Years later, that lesson came to me as a key to how to run my business.  It was critical for me to figure out what my key indicators were and put in place “instruments” to inform me of what was ACTUALLY occurring in my business, rather than relying what I FELT was happening.

I needed indicators to let me know if the business was up or down, drifting sideways or decelerating, on heading or off course. In business-speak, that means I had to know my numbers.

Even if my business was only slightly off course, I realized that over time, it could end up miles from my desired destination. Many business owners, myself included, are not naturally numbers and accounting-minded. And we think there are more important things to pay attention to, like customer satisfaction, marketing, and high standards of service and product quality. While it is a good idea to frequently look up from your desk and take in the state of the business as a whole, if you are not regularly checking your numbers—your key indicators—you could be headed for a big crash.

A key performance indicator (KPI) is a business metric used to evaluate factors that are crucial to the success of an organization. KPIs differ per organization, and it is your job to determine which are critical to you in your business. You want to always operate from your KFP (known financial position) and know your KPIs (key performance indicators).  My instructor was right about another thing, too: he did save my life!  So now, let me save the life of your business: know your numbers!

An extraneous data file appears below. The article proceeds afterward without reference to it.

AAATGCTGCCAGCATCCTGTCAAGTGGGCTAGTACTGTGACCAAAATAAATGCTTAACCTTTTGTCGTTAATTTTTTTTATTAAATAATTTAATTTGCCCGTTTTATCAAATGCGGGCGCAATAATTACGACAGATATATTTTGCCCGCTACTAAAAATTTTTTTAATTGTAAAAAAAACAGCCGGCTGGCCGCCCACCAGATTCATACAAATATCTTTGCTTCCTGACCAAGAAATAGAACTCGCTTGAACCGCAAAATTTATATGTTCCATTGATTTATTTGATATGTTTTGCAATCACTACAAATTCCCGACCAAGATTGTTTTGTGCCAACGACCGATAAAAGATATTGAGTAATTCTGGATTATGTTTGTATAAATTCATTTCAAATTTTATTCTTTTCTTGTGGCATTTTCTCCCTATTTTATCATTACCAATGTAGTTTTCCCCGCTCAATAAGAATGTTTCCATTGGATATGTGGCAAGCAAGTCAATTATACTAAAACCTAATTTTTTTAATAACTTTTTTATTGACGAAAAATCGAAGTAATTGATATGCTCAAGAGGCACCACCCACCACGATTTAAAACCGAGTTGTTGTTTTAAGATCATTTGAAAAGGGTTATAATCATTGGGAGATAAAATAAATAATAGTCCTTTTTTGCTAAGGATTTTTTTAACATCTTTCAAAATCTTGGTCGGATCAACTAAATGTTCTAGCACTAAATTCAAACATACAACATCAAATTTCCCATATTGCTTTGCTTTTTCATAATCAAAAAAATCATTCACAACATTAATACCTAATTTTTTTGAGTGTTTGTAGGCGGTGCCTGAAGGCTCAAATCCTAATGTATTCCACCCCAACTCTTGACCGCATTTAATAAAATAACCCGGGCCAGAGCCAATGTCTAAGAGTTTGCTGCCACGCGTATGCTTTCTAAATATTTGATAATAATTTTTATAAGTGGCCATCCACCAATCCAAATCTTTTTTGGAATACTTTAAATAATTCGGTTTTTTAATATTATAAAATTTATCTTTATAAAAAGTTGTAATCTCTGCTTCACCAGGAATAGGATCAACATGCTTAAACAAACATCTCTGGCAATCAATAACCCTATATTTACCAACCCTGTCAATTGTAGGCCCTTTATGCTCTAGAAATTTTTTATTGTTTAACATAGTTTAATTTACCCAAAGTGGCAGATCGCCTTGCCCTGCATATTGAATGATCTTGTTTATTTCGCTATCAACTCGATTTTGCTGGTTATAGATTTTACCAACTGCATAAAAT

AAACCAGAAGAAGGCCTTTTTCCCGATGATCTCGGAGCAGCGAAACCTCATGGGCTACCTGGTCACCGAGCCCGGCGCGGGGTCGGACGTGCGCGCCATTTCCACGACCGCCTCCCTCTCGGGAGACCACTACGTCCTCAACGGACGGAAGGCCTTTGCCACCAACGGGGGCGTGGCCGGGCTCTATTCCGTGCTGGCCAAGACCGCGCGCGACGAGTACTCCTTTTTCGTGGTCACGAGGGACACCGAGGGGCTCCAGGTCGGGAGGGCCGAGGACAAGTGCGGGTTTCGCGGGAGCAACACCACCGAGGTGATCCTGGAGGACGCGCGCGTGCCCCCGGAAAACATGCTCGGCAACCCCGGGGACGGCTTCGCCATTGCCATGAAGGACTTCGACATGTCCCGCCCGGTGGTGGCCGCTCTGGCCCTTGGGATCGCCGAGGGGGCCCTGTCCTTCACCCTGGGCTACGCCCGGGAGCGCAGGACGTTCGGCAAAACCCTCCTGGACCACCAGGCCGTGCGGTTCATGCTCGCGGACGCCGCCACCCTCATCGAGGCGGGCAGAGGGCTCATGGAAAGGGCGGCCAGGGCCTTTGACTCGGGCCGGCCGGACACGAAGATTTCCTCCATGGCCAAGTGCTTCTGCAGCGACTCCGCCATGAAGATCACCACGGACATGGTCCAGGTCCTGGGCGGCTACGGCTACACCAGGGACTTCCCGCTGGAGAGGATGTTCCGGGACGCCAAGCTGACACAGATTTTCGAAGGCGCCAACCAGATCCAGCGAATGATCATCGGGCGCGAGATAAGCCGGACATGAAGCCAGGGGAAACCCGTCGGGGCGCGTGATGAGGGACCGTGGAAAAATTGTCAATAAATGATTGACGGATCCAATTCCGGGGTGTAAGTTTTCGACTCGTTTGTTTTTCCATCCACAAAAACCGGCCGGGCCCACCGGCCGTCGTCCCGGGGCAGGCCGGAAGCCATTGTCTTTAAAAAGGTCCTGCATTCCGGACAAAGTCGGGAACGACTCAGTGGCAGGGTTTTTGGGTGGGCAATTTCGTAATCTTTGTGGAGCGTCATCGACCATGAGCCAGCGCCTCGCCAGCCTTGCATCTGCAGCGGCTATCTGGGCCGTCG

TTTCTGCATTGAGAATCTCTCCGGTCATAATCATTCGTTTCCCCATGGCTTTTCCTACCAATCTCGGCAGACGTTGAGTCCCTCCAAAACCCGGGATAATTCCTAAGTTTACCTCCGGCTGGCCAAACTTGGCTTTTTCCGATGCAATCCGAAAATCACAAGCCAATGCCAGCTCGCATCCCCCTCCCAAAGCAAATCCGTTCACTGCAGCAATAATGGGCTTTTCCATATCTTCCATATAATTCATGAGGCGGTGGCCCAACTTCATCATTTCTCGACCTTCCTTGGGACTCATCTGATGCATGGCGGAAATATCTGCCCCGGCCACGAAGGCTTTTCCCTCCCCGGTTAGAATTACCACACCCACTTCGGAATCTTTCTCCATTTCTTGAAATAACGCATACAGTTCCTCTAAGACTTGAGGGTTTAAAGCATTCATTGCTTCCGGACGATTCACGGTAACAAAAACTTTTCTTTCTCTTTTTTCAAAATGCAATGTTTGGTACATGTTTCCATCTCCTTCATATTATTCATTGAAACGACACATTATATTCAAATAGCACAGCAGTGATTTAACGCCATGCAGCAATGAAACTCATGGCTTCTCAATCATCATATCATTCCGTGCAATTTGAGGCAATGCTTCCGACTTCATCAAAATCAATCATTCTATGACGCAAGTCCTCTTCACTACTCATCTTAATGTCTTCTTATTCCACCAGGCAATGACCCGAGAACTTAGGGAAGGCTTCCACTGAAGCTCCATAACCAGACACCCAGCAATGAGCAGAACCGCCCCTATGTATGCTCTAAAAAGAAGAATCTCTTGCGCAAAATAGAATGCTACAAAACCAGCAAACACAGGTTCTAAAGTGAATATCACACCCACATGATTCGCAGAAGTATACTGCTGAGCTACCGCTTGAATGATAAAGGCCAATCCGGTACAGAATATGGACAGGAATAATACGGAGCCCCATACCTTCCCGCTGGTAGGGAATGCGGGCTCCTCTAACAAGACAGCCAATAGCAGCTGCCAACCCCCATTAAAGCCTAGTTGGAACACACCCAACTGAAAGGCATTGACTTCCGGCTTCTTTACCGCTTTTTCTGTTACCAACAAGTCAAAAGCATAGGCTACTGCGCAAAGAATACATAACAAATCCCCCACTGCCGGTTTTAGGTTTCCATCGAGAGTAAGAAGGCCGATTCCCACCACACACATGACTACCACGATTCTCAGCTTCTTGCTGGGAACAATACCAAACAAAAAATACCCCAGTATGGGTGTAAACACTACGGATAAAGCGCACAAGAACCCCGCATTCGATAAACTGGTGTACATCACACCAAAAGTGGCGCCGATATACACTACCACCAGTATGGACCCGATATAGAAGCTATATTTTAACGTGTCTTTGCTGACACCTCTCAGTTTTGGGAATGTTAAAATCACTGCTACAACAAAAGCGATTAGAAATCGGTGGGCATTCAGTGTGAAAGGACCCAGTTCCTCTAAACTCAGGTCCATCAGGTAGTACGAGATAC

It is not unusual for a business owner to have their accounting set up and someone to follow procedures, and then the owner (more or less) forgets about it. Not smart. Pay attention to your indicators! You need to know your “gross profit” just as much as a pilot needs to know their “altitude.” Why? Because that is the information which you can use to make your next move the right move.  Know this: An INFORMED decision is a BETTER decision. Even the adage about not counting your chickens before they hatch is based on the principle of KPIs!

In my book, Freedom To Succeed, you will find a template you can use to create ANY system. It makes it super easy when you use this four-step proven template that will result in saving you countless hours of time, and contributes to efficiency which translates into increased profitability.

Once you have all the basic reporting systems in place, you can add to your decision-making ability by tracking other measurable KPIs. Depending on your type of business, you can start by adding what you would find most useful. Examples include sales KPIs such as sales growth, opportunities, and product performance. In marketing, you may want to measure the results that a particular marketing campaign is generating, compared to the cost of running it.

A customer-retention KPI measures your ability to keep and generate revenue from recurring customers over the long term.  As you can see, the possibilities for different KPIs are many, but not infinite. Do not make the mistake of trying to track every little detail and spend hours poring over reports. Determine which KPIs help YOU make better decisions, and put systems in place to insure you have the numbers you need when you need them. These numbers are your indicators, your gauges to help you steer your business towards success.

Did you find this article beneficial? Click here to learn more about my book, Freedom To Succeed: The Diamond Mindset and Six Systems Needed for Business Success.

-Dave Kauffman
Author, Freedom To Succeed: The Diamond Mindset and Six Systems Needed for Business Success
Empowering Small Business LLC
www.EmpoweringSmallBiz.com
(813) 580 – 8920
Ziglar Speaker/Trainer/Coach
Radio Talk Show Host, The Empowering Small Business Radio Show, WSRQ 106.9, 98.9 FM & 1220 AM